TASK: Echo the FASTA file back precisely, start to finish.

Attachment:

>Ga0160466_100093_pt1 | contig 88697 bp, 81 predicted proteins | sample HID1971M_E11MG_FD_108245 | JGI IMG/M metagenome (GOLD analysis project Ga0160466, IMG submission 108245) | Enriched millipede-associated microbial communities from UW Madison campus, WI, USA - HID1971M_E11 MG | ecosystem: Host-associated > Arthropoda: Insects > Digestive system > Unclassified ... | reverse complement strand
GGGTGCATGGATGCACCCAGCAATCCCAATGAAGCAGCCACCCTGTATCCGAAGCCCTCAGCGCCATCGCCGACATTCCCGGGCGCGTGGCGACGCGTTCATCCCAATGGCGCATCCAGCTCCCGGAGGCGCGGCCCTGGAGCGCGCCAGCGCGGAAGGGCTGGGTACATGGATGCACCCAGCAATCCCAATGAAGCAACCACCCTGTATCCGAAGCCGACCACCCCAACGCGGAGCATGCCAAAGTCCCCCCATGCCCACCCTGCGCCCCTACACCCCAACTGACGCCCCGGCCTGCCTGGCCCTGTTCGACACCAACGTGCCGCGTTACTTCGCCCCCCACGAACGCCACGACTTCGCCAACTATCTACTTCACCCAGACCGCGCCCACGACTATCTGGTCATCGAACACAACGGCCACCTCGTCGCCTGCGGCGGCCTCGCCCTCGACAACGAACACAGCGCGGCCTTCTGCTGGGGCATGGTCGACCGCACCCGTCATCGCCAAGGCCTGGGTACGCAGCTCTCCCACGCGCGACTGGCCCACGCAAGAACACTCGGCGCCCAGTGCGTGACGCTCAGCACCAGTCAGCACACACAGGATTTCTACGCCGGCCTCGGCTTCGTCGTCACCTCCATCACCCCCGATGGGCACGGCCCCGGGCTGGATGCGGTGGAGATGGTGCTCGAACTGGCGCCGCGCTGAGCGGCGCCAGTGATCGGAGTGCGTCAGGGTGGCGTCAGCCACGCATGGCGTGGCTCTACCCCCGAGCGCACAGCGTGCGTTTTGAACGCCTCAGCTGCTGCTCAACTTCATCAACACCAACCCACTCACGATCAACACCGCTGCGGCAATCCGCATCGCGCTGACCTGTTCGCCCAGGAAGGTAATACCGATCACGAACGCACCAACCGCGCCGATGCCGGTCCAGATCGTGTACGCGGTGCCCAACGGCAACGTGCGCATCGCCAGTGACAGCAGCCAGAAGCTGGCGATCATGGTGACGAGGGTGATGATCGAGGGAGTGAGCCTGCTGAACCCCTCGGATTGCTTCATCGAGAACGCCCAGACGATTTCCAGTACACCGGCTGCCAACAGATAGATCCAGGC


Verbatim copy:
>Ga0160466_100093_pt1 | contig 88697 bp, 81 predicted proteins | sample HID1971M_E11MG_FD_108245 | JGI IMG/M metagenome (GOLD analysis project Ga0160466, IMG submission 108245) | Enriched millipede-associated microbial communities from UW Madison campus, WI, USA - HID1971M_E11 MG | ecosystem: Host-associated > Arthropoda: Insects > Digestive system > Unclassified ... | reverse complement strand
GGGTGCATGGATGCACCCAGCAATCCCAATGAAGCAGCCACCCTGTATCCGAAGCCCTCAGCGCCATCGCCGACATTCCCGGGCGCGTGGCGACGCGTTCATCCCAATGGCGCATCCAGCTCCCGGAGGCGCGGCCCTGGAGCGCGCCAGCGCGGAAGGGCTGGGTACATGGATGCACCCAGCAATCCCAATGAAGCAACCACCCTGTATCCGAAGCCGACCACCCCAACGCGGAGCATGCCAAAGTCCCCCCATGCCCACCCTGCGCCCCTACACCCCAACTGACGCCCCGGCCTGCCTGGCCCTGTTCGACACCAACGTGCCGCGTTACTTCGCCCCCCACGAACGCCACGACTTCGCCAACTATCTACTTCACCCAGACCGCGCCCACGACTATCTGGTCATCGAACACAACGGCCACCTCGTCGCCTGCGGCGGCCTCGCCCTCGACAACGAACACAGCGCGGCCTTCTGCTGGGGCATGGTCGACCGCACCCGTCATCGCCAAGGCCTGGGTACGCAGCTCTCCCACGCGCGACTGGCCCACGCAAGAACACTCGGCGCCCAGTGCGTGACGCTCAGCACCAGTCAGCACACACAGGATTTCTACGCCGGCCTCGGCTTCGTCGTCACCTCCATCACCCCCGATGGGCACGGCCCCGGGCTGGATGCGGTGGAGATGGTGCTCGAACTGGCGCCGCGCTGAGCGGCGCCAGTGATCGGAGTGCGTCAGGGTGGCGTCAGCCACGCATGGCGTGGCTCTACCCCCGAGCGCACAGCGTGCGTTTTGAACGCCTCAGCTGCTGCTCAACTTCATCAACACCAACCCACTCACGATCAACACCGCTGCGGCAATCCGCATCGCGCTGACCTGTTCGCCCAGGAAGGTAATACCGATCACGAACGCACCAACCGCGCCGATGCCGGTCCAGATCGTGTACGCGGTGCCCAACGGCAACGTGCGCATCGCCAGTGACAGCAGCCAGAAGCTGGCGATCATGGTGACGAGGGTGATGATCGAGGGAGTGAGCCTGCTGAACCCCTCGGATTGCTTCATCGAGAACGCCCAGACGATTTCCAGTACACCGGCTGCCAACAGATAGATCCAGGC